None of this is to say I dislike Monday or autumn. I love my job, but by Friday, I’m usually ready for a break. Time to decompress and do something different—or just less. Summer is the weekend of the year in a lot of ways. And Memorial Day is the Friday of that weekend. Who knows what magic lies before me? I can’t wait to find out.

So what’s your favorite season?

Joe Stephens is a teacher at Parkersburg High School. He is also the author of Harsh Prey and Kisses and Lies, both of which are available in paperback and Kindle formats. The paperback may be purchased from
Amazon, from J & M Used Book Store in Parkersburg, and from the author’s trunk.

kindle cover

Take a look at Harsh Prey on Amazon 

Kisses and Lies Cover Michele croppedTake a look at Kisses and Lies on Amazon

Join Joe on Facebook 

Check out joe’s website.

Goodbye My Friend by Joe

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This Post by Joe Stephens

I’m new to this group, so, unless you read my biographical information first, you may not know that, in addition to writing, I’m a teacher. Specifically, I teach senior English. As hard as it is to wrap my head around, I lose another batch of students in just over two weeks. Every year in August, I swear I won’t get attached to this new batch like I do every year, but down deep I know it’s a filthy lie. I know they’ll break my heart on that last day—and I’m okay with it.

It used to be sad ladyreally hard because I thought for the first few years that these kids who cried and hugged me on the last day of school would stay in touch and would all come back to visit me regularly. And to be fair, a few did, but most didn’t. There are literally hundreds of students with whom I was quite close while they were here that I’ve literally never seen since. At first, I was bitter, but time has helped me change my perspective. I have realized that, while there are those who become permanent fixtures, for the vast majority of my students, our relationship is for a season, a specific period of time. It isn’t meant to be permanent.

That it’s somewhat transient in nature might make it seem like it’s superficial, but nothing could be less true. For ten months, I become a friend, a confidant, a mentor, a cheerleader. For some, I even become a surrogate dad. They cry on my shoulder when they break up with the ONE.  They proudly share their art work, their acceptance letters, and their good grades. They hang around in my room every minute they can get away with it. And I love every minute, despite the fact that, one day after their senior year ends, this will all end too. It’s a great feeling being needed and getting to make a positive difference in the lives of dozens of kids for that relatively brief period of time.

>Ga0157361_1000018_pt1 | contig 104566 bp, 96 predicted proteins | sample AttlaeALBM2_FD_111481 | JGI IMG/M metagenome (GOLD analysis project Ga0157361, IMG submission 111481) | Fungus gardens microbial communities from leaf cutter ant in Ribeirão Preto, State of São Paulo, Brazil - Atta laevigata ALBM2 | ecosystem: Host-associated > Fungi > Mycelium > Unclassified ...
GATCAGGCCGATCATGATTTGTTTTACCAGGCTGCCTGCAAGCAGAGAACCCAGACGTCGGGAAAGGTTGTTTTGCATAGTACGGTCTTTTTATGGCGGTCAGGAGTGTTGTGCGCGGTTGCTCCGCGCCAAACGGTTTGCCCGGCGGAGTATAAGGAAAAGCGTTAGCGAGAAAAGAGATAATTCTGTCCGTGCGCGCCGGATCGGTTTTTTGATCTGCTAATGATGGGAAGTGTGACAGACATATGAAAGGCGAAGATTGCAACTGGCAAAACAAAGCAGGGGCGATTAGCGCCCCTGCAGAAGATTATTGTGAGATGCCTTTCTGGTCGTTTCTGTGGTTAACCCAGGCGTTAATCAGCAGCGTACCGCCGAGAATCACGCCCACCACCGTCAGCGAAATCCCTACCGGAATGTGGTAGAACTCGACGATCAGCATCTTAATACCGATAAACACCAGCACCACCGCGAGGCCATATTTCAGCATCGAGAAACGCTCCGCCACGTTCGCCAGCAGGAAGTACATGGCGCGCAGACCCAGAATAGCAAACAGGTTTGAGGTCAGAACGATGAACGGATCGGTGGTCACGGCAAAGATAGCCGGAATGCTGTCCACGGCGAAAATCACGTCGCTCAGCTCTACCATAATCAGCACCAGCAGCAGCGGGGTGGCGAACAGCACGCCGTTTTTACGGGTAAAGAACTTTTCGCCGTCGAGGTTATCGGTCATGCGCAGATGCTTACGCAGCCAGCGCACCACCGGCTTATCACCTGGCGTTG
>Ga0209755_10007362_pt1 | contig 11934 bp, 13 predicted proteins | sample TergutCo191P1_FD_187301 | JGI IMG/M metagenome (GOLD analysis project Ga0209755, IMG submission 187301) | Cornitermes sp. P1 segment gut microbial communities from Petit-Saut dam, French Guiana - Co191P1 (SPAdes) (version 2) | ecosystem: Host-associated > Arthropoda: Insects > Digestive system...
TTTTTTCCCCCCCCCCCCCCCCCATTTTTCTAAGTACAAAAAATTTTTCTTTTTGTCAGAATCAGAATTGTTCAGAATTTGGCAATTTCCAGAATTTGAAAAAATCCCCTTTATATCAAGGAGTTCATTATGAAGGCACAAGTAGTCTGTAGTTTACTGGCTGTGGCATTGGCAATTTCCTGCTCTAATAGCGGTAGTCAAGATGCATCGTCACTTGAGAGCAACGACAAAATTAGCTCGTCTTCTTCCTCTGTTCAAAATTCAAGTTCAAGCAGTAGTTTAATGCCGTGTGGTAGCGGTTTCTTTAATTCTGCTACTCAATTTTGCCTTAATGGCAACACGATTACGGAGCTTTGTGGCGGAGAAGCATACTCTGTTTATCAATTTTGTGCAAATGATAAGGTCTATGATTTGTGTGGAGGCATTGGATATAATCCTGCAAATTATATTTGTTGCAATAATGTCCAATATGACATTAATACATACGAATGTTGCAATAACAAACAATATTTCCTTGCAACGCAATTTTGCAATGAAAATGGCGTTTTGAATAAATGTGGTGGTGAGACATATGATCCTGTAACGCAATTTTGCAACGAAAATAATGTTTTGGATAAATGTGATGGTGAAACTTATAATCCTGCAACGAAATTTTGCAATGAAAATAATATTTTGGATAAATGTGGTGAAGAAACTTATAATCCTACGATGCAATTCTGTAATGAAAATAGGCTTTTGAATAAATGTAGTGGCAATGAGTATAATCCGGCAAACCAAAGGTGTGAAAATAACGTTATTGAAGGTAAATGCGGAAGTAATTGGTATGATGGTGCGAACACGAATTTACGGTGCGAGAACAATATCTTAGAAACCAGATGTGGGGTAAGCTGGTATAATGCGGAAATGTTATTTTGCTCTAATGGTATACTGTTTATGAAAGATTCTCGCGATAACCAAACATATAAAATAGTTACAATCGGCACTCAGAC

AnneAnd it’s not that they no longer love me. I have kids that graduated twelve, even fifteen years ago, who run up and hug me every time they see me. But the time during which we were friends who talked regularly and were an ongoing part of each other’s lives was predetermined to be finite. It had a terminus from day one.

I know I may sound like I’m trying to convince myself of this, but it really is okay that it ends. They need to move on, make new friends, grow into adults. Meanwhile, I need to make room in my heart for a new group of kids that I’ll adopt and fall in love with for ten months starting next August.

But first, a day of hugs, tears, and goodbyes.

***Who have you the most trouble saying ‘Goodbye’ to? ***

Joe Stephens is a teacher at Parkersburg High School. He is also the author of Harsh Prey and Kisses and Lies, both of which are available in paperback and Kindle formats. The paperback may be purchased from
Amazon, from J & M Used Book Store in Parkersburg, and from the author’s trunk.

kindle cover

Take a look at Harsh Prey on Amazon 

Kisses and Lies Cover Michele croppedTake a look at Kisses and Lies on Amazon

Join Joe on Facebook